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94+ Points, Antonio Galloni, Vinous: "The 2009 Dom Pérignon is open, seductive and radiant, as it has always been. Soft curves, mid-weight structure and tons of plain allure make the 2009 impossible to resist in its youth. This bottle, the best I have tasted so far, offers a distinc citrus and floral-driven profile that adds a good deal of brightness. Above all else, the 2009 is a gorgeous Champagne to drink now and over then next few decades. This is the first time in the house's history that a vintage was not released sequentially." 7/18
97 Points, James Suckling: "This is a DP that shows the ripeness of the 2009 vintage yet remains full of energy. Gorgeous aromas of cream, apple, mango, honeysuckle, and chalk follow through to a full body and super fine, tight texture. Dense and agile. Vinous. It's like a top grand cru white Burgundy. Think Batard-Montrachet. More depth than the 2006. Drink now." 07/17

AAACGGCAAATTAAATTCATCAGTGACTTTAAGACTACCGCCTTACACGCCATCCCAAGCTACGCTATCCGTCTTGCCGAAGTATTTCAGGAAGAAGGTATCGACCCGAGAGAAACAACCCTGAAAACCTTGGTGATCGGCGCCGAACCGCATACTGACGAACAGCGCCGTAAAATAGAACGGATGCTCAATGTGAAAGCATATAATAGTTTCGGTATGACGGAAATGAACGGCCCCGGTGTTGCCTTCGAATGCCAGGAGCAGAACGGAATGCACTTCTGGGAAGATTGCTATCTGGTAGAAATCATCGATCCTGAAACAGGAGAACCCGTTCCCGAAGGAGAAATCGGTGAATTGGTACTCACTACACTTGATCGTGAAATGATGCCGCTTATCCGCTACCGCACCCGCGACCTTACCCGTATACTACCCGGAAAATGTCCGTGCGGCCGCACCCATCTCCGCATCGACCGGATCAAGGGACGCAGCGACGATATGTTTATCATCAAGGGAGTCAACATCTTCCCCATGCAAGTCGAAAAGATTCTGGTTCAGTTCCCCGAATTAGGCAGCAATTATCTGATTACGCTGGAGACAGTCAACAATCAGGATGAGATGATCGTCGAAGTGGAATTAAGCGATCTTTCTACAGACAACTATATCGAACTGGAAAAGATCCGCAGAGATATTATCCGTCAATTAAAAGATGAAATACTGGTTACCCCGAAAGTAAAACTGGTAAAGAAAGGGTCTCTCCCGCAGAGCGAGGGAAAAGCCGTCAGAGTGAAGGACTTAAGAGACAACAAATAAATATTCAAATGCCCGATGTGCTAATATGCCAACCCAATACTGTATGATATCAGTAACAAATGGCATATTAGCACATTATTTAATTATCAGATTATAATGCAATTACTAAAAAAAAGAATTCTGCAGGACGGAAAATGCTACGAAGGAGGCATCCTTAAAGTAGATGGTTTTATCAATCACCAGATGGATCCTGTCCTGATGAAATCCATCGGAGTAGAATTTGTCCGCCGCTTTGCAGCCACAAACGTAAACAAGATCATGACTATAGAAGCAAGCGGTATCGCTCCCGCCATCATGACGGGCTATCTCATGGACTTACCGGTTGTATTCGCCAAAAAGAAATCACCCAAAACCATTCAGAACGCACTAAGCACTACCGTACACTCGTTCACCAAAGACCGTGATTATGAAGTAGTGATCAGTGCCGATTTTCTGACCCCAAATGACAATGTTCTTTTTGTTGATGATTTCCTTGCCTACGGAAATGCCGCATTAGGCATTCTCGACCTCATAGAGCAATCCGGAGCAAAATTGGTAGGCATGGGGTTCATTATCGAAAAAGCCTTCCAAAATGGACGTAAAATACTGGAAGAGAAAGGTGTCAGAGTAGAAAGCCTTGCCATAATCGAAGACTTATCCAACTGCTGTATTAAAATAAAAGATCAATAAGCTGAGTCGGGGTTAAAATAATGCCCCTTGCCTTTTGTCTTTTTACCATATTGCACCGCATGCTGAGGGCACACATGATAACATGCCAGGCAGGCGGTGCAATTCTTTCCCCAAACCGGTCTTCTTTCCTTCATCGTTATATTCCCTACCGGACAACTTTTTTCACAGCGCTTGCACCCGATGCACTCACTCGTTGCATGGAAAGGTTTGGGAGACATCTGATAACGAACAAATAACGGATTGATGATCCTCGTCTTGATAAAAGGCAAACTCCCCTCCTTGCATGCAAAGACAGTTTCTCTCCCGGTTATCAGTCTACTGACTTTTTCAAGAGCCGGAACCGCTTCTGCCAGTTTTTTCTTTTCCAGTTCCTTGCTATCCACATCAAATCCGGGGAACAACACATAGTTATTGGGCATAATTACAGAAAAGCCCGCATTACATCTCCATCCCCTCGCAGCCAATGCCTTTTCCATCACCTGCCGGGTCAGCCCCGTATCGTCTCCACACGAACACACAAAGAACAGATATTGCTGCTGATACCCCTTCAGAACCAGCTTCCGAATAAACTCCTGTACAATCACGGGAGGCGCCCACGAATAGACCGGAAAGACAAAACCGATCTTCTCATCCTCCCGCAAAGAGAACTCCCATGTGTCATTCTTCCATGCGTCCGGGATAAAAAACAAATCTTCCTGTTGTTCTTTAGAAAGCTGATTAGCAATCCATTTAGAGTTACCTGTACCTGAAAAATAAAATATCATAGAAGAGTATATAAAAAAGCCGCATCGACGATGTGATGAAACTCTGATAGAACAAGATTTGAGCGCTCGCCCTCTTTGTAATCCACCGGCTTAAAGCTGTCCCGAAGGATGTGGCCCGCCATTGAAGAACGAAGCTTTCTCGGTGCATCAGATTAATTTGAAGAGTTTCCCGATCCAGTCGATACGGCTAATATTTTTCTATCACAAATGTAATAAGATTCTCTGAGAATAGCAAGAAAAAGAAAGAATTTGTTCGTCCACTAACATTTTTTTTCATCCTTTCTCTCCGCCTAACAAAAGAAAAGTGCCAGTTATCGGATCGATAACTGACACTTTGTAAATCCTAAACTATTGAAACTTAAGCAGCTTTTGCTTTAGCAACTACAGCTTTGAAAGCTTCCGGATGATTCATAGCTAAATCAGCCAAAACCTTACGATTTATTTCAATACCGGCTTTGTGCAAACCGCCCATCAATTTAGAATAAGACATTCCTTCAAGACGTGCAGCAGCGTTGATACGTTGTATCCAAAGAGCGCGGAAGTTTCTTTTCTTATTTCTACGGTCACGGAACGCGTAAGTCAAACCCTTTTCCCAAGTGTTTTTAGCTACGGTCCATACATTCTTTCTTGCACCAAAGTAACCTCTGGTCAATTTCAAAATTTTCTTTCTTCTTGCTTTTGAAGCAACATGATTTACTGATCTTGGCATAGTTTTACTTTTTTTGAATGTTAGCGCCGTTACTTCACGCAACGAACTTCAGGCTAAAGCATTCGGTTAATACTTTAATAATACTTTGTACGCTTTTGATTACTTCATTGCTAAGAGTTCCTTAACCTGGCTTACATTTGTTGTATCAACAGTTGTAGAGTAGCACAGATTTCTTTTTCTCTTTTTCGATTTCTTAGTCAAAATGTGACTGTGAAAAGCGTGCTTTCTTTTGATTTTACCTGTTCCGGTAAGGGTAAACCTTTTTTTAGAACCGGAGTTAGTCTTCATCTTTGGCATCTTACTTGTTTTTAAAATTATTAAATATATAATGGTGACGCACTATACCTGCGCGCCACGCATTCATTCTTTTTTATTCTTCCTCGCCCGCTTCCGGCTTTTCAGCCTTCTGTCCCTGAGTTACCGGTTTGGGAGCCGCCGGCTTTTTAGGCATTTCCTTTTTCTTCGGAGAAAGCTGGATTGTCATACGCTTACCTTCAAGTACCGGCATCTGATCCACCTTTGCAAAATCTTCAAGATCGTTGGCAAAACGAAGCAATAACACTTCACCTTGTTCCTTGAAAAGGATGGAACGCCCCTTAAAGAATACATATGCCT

96 Points, Wine Spectator: "There's a subtle power to this graceful Champagne, which boasts a firm, crystalline frame of acidity married to the fine, satinlike mousse and notes of white raspberry, brioche and Earl Grey tea. Seamless through to the long finish of smoke and spice accents, this opens beautifully in the glass. Drink now through 2029." 11/17
95 Points, John Stimpfig, Decanter: "Unusually, this vintage was released before the 2008. Why? Simply because it was ready sooner, mainly thanks to the long, hot summer that inevitably produced a low-acid wine. It's rounder, softer, richer and creamier than the 2008, making it one of the most opulent and ripely seductive DPs that I have tasted. It's not remotely overblown either, because Geoffroy has cleverly used cool-climate viticultural techniques to offset the effects of such a warm year. As a result, there's some bright, chalky, saline acidity to keep it both sufficiently fresh and balanced. This is definitely a more gourmandise style thanks to the flesh, density and power on display. Moreover, as Geoffroy pointed out in his masterclass, you don't necessarily need low pH to make ageworthy wine - just look at the 1947 and the 1959, both of which were low-acid vintages in Champagne. This will age just fine for the foreseeable future. Drinking Window 2018 - 2030." 11/18